What was advertised in a colonial American newspaper 250 years ago today?
“He intends to keep an Auction of BOOKS and JEWELLERY.”
Shopkeepers who advertised merchandise for retail sale in colonial newspapers competed with vendue masters (or auctioneers) who provided a popular alternative means of acquiring consumer goods, both new and secondhand. Announcements for vendue sales, often accompanied by lists of items up for auction, appeared in some eighteenth-century newspapers nearly as frequently as advertisements placed by shopkeepers. Compared to retailers, however, many vendue masters did not devote as much effort to marketing goods soon to go up for bidding, perhaps because one of the most common appeals deployed by shopkeepers – low prices – was an inherent part of auction sales. Vendue masters could not guarantee bargains, but each and every sale promised the possibility of a great deal that could not be beat by haggling with shopkeepers. Although their advertisements did not go into as much detail as those placed by retailers, auctioneers also incorporated other popular appeals to attract potential customers, including quality, fashion, and consumer choice. Shopkeepers may have refined these strategies and created other innovative methods of marketing their wares as a means of competing with the deep discounts made possible by selling goods to the highest bidders.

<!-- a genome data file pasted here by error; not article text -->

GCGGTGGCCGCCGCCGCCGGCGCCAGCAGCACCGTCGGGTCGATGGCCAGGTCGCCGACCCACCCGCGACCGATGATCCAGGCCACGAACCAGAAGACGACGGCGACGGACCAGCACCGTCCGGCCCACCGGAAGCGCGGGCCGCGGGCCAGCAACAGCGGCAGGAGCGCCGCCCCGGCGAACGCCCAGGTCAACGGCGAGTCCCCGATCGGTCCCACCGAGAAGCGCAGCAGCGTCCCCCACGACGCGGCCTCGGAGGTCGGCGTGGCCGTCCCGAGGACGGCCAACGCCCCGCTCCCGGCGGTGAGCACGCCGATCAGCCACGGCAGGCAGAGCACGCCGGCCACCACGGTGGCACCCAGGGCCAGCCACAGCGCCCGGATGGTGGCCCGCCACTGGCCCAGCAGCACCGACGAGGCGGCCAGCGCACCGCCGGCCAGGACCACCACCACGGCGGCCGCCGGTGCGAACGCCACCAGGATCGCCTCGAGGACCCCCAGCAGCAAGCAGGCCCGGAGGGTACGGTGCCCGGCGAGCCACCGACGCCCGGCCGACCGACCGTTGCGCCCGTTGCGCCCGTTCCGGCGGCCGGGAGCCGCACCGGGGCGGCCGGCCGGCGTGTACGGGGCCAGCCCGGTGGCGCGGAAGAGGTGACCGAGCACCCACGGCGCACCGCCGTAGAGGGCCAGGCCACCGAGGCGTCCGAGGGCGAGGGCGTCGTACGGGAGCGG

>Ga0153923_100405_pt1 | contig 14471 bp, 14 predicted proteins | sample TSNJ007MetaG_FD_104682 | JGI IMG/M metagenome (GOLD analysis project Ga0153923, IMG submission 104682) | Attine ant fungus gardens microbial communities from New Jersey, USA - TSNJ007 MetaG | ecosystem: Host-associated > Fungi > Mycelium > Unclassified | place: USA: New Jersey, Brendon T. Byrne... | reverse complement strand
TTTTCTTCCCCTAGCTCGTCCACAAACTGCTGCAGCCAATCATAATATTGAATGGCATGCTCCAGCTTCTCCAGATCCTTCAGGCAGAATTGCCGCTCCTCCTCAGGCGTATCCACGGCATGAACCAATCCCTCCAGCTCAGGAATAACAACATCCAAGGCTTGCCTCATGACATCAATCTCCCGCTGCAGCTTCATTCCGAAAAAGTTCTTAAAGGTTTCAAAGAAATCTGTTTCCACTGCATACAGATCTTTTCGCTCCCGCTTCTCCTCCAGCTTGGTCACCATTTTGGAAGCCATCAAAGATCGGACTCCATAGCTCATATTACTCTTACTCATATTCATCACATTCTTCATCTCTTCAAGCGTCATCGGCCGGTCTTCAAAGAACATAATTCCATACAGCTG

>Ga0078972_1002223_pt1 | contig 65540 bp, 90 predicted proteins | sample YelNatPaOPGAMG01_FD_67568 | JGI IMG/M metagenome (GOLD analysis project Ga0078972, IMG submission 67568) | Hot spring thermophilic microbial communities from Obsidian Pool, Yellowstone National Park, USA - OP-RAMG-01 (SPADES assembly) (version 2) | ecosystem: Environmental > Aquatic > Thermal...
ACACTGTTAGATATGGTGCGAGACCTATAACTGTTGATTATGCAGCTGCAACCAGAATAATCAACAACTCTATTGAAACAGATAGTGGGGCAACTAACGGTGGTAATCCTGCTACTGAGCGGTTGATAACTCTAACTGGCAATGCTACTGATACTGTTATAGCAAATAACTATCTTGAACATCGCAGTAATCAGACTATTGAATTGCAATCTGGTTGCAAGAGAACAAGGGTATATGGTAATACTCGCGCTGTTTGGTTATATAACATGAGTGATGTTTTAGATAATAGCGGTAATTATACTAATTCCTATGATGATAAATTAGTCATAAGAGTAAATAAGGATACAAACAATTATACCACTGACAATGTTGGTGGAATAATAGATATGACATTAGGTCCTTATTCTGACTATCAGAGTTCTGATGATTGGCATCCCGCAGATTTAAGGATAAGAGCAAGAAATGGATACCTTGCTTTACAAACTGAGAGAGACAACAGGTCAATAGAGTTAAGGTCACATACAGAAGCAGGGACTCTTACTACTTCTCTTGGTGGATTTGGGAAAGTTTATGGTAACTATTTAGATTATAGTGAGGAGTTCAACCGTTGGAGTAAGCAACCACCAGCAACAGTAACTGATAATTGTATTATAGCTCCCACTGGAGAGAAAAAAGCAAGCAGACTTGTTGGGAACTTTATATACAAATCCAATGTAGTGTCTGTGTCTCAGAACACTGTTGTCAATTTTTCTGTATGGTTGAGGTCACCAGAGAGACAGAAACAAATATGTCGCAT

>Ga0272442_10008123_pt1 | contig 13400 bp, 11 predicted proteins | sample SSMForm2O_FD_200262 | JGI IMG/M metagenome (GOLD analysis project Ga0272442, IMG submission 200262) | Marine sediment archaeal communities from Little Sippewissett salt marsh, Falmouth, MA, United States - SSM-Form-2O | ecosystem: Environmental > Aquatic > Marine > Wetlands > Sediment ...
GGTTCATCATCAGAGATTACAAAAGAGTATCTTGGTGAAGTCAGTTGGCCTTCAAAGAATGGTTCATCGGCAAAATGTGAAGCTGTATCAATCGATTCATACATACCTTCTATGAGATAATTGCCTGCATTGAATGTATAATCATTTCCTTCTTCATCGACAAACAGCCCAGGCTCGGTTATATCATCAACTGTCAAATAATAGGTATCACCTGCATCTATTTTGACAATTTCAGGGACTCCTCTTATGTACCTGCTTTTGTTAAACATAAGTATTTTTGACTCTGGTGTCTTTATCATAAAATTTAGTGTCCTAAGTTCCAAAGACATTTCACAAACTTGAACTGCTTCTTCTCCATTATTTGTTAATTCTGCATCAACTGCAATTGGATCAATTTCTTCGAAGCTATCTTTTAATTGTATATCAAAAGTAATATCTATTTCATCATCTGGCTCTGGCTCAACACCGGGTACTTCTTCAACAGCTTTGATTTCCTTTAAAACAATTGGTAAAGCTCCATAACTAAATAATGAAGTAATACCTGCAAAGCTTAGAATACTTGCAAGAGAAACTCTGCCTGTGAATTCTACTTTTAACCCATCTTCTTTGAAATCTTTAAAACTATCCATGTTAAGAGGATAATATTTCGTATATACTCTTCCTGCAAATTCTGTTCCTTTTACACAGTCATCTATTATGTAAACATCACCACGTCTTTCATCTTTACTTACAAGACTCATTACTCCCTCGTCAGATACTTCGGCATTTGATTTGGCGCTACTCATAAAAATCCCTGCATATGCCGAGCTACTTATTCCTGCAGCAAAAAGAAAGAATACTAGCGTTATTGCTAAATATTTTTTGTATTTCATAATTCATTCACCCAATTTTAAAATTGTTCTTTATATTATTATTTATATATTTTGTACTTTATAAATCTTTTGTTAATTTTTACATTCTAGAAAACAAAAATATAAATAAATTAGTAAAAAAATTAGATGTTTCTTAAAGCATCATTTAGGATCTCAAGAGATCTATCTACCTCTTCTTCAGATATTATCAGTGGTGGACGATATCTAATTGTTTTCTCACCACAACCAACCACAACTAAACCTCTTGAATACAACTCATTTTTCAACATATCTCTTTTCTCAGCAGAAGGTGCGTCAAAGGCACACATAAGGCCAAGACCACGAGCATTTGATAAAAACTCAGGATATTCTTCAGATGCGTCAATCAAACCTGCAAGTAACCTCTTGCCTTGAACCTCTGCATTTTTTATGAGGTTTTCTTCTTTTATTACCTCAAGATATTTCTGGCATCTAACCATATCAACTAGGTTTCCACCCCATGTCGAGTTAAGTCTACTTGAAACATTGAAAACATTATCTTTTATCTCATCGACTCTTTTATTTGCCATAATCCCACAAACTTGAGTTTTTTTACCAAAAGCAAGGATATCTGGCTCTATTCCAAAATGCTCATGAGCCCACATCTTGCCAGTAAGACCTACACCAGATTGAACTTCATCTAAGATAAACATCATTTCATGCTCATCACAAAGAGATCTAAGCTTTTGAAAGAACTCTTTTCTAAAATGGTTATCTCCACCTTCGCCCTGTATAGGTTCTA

That their newspaper notices differed from shopkeepers’ advertisements does not mean, however, that vendue masters were indifferent marketers. They invested their energy in other means of inciting demand and enticing potential customers to visit their action rooms. In December 1767, for instance, the “PUBLIC VENDUE MASTER” in Philadelphia announced that he “intends to keep an Auction of BOOKS and JEWELLERY.” He called on colonists “who have any to dispose of” to contact him with a list of items they wished to include in the auction. He requested that sellers contact him by the end of the month so their items “may be inserted in the first Catalogue.” In compiling and distributing auction catalogs, vendue masters added another genre to the extensive array of eighteenth-century printed advertising media that included broadsides, trade cards, billheads, furniture labels, magazine wrappers, and newspaper notices. Auction catalogs served many purposes. In contrast to relatively short advertisements in newspapers, they much more effectively invoked consumer choice by elaborating on the goods going up for bidding. Catalogs prompted potential customers to imagine possessing the items listed and to anticipate participating in the vendue. In addition to making purchases, that participation could include socializing with others who gathered for the sale before, during, and after the auction. Catalogs also guided consumers through vendues, operating as programs that they could follow or even annotate.
Philadelphia’s public vendue master alerted potential customers about an upcoming auction for books and jewelry, but publication and dissemination of an auction catalog allowed for targeted marketing of colonists most likely to participate in this sale. To that end, catalogs offered certain advantages over newspaper advertisements.